Andrea Finollo
5 min readAug 4, 2022


About 3 years ago I started a really new interesting project in collaboration with my boxing gym Glorious Fight Gym.
I still don’t remember how it started, but I ended up developing a machine that can be used to measure boxer reflexes.

This is the third part of a serie of article: first, second.

What’s up readers? it’s been a long time since the second article I had a lot going on and I needed to push back this project a little bit, but here I am with the third and final part.


As already written in the first article this is the second prototype, the first revision of the hardware used

Thinking about the new prototype using a RasperryPI I thought that it would be better to to change the accelerometer with some different types of sensors.

One of the main issue of accelerometers was that in some cases they stopped working, probably due to the high impact sometimes they tend to lock the signal on one axis until another opposite acceleration comes to unlock that axis.

Another issue was wiring, accelerometers were connected to the board using SPI that requires at least 6 wires and also to implement a communication protocol, while I just need a binary information. To be fair notice that accelerometers support different configuration that can use less wires.

Buttons, due to the low stress resistance and the high prices of resistant one were not an options, so I thought about using proximity sensors. Of course in engineering it’s always a matter of trade off. Since I decided to use infra red proximity sensors I knew that the color of the object hitting the sensor would have been a problem.


As proximity sensor I used this protoboard based on TCRT5000 chip, made by phototransitor sensitive to IR light, it has 3 pins VCC, GND and OUT. They have an IR emitter that emits light and a phototransitor receiver. If some light is reflected into the receiver it react with a zero value on the OUT pin.

It has a very small operating range (0.2 mm to 15 mm) and that is exactly what I was looking for. It also comes with a trimmer to calibrate the desired distance.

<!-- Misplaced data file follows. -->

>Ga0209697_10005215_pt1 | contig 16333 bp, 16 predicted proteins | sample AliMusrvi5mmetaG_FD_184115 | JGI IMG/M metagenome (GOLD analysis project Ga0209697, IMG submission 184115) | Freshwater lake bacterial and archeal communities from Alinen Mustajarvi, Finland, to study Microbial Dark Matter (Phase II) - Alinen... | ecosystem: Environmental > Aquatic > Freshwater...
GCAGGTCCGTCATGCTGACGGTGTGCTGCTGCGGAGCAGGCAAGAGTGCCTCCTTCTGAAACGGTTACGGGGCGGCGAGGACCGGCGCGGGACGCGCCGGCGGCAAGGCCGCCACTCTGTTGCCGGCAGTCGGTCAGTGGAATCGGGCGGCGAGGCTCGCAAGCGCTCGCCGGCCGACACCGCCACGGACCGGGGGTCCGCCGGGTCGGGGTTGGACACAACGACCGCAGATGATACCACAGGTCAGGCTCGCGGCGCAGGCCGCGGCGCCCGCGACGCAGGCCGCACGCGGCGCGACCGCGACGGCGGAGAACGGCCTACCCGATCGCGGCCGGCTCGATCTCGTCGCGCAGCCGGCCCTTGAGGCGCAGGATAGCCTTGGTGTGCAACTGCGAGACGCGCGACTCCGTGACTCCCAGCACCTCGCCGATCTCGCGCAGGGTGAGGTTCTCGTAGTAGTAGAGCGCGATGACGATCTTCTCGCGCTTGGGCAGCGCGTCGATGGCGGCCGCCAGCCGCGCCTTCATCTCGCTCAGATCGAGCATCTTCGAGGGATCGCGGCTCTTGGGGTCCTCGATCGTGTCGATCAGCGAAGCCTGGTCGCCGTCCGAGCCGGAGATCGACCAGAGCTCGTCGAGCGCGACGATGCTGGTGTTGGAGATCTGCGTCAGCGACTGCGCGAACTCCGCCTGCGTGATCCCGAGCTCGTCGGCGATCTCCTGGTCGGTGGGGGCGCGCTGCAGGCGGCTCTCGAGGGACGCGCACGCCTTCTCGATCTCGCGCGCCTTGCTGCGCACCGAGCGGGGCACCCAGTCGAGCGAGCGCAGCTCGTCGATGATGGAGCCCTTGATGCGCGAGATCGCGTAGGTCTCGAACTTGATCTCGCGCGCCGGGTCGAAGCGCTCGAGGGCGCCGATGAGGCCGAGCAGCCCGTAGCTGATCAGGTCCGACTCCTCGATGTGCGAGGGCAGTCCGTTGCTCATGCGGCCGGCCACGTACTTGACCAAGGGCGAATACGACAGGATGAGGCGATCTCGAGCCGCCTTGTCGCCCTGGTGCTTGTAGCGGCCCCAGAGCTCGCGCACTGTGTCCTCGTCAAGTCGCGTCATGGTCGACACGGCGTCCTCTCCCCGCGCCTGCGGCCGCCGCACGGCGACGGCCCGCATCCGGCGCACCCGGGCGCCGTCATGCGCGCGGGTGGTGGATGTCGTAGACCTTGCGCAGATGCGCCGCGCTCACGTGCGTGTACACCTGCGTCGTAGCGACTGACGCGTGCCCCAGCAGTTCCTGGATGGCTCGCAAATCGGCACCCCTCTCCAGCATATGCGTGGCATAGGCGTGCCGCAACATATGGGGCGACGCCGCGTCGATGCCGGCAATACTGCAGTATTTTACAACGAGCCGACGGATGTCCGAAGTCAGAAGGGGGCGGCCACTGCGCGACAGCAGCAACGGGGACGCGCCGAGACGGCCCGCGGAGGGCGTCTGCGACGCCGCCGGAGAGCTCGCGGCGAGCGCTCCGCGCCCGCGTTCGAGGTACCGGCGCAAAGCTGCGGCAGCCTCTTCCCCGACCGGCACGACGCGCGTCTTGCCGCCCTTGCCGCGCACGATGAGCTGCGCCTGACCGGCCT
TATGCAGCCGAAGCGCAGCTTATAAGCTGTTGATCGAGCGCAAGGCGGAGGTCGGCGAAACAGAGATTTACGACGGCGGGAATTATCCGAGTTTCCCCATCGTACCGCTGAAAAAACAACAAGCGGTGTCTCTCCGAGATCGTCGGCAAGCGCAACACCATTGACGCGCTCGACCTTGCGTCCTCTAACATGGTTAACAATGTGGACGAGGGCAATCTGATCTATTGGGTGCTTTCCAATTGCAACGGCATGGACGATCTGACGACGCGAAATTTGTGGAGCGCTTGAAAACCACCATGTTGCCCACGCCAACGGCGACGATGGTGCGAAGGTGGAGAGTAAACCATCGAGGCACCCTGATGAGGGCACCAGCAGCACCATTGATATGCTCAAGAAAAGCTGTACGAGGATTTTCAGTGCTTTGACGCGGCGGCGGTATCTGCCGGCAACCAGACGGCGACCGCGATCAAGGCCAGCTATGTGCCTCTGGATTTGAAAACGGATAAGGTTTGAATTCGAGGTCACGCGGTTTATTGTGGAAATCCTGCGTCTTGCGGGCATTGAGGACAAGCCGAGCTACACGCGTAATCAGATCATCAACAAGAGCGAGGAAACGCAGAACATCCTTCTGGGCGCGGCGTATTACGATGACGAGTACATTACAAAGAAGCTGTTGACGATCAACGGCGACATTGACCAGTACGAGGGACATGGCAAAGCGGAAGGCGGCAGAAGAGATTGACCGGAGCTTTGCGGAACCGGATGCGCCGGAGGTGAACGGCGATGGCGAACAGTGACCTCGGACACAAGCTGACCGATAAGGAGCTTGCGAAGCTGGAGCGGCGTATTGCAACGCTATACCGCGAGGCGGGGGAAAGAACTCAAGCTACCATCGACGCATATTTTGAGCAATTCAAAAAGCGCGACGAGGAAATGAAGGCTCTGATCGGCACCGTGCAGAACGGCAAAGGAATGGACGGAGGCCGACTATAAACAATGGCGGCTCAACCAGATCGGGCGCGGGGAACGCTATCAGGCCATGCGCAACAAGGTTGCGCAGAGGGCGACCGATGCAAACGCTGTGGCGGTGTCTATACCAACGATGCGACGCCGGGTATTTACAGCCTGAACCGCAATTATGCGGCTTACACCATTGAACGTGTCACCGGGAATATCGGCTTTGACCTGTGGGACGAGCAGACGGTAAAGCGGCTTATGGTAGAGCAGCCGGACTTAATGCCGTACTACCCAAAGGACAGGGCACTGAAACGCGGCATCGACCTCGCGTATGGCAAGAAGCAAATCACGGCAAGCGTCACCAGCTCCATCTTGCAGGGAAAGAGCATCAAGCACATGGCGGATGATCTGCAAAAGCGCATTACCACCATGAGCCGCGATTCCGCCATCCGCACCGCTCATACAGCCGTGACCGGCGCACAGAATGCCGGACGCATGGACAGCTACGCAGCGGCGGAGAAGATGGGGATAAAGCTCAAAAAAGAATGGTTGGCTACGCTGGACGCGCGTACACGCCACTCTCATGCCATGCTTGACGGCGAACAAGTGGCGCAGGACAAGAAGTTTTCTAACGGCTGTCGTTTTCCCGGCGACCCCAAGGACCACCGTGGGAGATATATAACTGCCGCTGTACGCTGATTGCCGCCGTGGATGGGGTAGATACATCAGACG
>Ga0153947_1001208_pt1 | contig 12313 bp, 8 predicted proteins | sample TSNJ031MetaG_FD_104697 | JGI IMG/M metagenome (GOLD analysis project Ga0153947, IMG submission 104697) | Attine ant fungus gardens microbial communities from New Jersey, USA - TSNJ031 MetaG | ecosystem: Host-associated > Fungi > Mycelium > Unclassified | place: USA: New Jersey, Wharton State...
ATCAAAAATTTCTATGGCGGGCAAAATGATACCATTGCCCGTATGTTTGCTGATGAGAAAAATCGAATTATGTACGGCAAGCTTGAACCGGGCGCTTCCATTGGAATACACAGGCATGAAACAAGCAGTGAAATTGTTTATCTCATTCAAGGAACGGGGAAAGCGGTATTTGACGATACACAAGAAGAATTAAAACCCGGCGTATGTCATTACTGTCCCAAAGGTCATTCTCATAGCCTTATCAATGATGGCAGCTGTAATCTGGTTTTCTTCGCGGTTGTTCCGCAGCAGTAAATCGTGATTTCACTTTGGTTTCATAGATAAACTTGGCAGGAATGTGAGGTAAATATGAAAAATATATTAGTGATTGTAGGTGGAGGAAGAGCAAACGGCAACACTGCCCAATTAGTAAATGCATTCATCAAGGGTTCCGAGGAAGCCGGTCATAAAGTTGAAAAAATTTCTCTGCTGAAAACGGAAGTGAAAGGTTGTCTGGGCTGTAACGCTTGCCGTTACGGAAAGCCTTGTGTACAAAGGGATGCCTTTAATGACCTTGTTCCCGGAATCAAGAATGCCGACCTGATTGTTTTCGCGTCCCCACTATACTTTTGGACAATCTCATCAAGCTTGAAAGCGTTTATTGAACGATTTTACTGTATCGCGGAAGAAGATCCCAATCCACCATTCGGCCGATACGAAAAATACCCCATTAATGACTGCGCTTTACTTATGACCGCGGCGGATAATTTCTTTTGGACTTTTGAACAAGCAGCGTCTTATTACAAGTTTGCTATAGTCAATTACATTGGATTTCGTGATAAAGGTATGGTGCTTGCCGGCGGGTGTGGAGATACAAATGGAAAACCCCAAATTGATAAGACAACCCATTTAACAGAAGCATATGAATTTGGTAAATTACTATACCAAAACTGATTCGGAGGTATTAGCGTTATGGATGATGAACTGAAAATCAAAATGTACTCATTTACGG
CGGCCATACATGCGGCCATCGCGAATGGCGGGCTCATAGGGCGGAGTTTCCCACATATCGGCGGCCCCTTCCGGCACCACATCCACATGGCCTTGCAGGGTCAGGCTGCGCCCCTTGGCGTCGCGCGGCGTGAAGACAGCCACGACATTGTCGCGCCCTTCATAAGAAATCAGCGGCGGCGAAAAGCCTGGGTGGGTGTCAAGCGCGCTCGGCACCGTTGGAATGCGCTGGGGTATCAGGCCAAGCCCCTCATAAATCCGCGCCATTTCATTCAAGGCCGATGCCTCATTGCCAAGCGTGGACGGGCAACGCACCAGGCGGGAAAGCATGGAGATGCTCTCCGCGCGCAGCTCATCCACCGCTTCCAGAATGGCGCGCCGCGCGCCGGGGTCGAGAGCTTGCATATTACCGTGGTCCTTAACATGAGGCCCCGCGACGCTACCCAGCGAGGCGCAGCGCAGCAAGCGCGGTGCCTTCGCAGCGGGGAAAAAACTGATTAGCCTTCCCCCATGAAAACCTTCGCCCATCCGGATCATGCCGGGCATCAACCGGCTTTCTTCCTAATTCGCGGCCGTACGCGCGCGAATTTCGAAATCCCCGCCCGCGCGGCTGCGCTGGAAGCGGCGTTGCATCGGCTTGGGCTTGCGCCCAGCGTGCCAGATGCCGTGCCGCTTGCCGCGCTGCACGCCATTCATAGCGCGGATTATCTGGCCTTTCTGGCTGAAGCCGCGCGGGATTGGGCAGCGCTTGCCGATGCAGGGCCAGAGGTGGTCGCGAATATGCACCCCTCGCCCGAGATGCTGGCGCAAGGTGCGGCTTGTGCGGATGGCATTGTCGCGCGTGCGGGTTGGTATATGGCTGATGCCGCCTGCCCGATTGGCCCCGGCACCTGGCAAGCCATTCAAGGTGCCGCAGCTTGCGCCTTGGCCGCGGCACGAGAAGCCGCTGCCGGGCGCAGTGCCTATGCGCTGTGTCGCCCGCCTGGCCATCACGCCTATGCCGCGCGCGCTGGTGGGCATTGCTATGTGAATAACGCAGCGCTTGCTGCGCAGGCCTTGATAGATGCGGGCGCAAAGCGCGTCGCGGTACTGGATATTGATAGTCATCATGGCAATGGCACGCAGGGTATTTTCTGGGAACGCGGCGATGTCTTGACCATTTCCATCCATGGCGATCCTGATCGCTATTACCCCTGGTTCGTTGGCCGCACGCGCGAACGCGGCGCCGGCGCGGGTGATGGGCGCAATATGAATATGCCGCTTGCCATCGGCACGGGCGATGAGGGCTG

The tradeoff is that since it uses IR light it can’t detect dark objects because they are going to absorb most of the IR radiation.


To mount the sensor and the led I’ve decided to create 3d printed housings that will be inserted inside the target, this has also required to cut two windows inside each target:

3d printed housing
Housing with embedded sensors and leds
Punching bag with windows
Punch bag with sleeve and windows


To calibrate the sensor a sheet of white paper was used over the surface of the target, measuring the output until a zero value has been received from the sensor OUT pin at the correct distance.


Leds are RGB 4 pins leds (R,G,B, GND) that can be controlled using PWM to make different colors. To use less wires as possible and make things easier, since I need only 6 colors, I just used a single output pin from the Raspberry to drive one or multiple input of the led by connecting them to each other .


To create plugs I’ve build a small board that takes the GPIO pins from the Raspberry and transform them into easy plugs one for each target.

Soldered board with plugs and buttons


To launch the software at the startup we first need to make it executable.

Creating an executable is really easy, just need to type this in the terminal inside the directory of the project.

swift build -c release

After that inside the .build hidden directory in your project you’ll find another directory called release and here you’ll find the executable.

Launching the executable at the startup was a lot harder. Online you can find a lot ways to launch a script at startup:

  • modify rc.local
  • use crontab

In my case I wasn’t able to make these working. The only system that worked for me was the creation of a systemd services. The reason why crontab and rc.local weren’t working probably resides on when my executable is launched, during Raspberry OS boot.

To run my software needs that bluetooth services are up and running, neither rc.local or crontab can guarantee that. The only system that can give you the option to set startup service dependencies is systemd.

To create a startup service we need to create a unit file where we declare:

  • name of the service
  • startup service dependencies
  • the command
  • installation target
Description=Punch service


After creating the file inside the directory (with sudo) /lib/systemd/system/we must enable it, with this series of command.

sudo systemctl daemon-reload
sudo systemctl enable punchBLE.service

After rebooting I was able to see my executable running.


After I finished everything I knew that there was something missing. In fact the RaspberryPI is more like a computer than a MCU and requires safe shutdown and restart this is helpful to avoid any file system corruption.

At the beginning i thought that I could implement a safe reboot in my software, but later I thought it wasn’t a good idea: if my software get stuck, crashes etc, it wouldn’t be possible to make it work.

I started evaluating the option for a momentary button to manage restart and shutdown. Fast press for restart, long press for shutdown. The button is connected from one GPIO pin to ground and that PIN is configured to have a pullup resistor to avoid any floating state.

I found this guide very helpful and I’m using their python script for safe reboot and shutdown.


It has been a long process, but I’m pretty happy with the solution I’ve found even if it comes with plenty of trade-offs.

Working with Swift on Raspberry was pretty easy and super fun, yet is not very easy to debug on linux, but it doesn’t depend on swift or llvm is just a matter of picking the right IDE.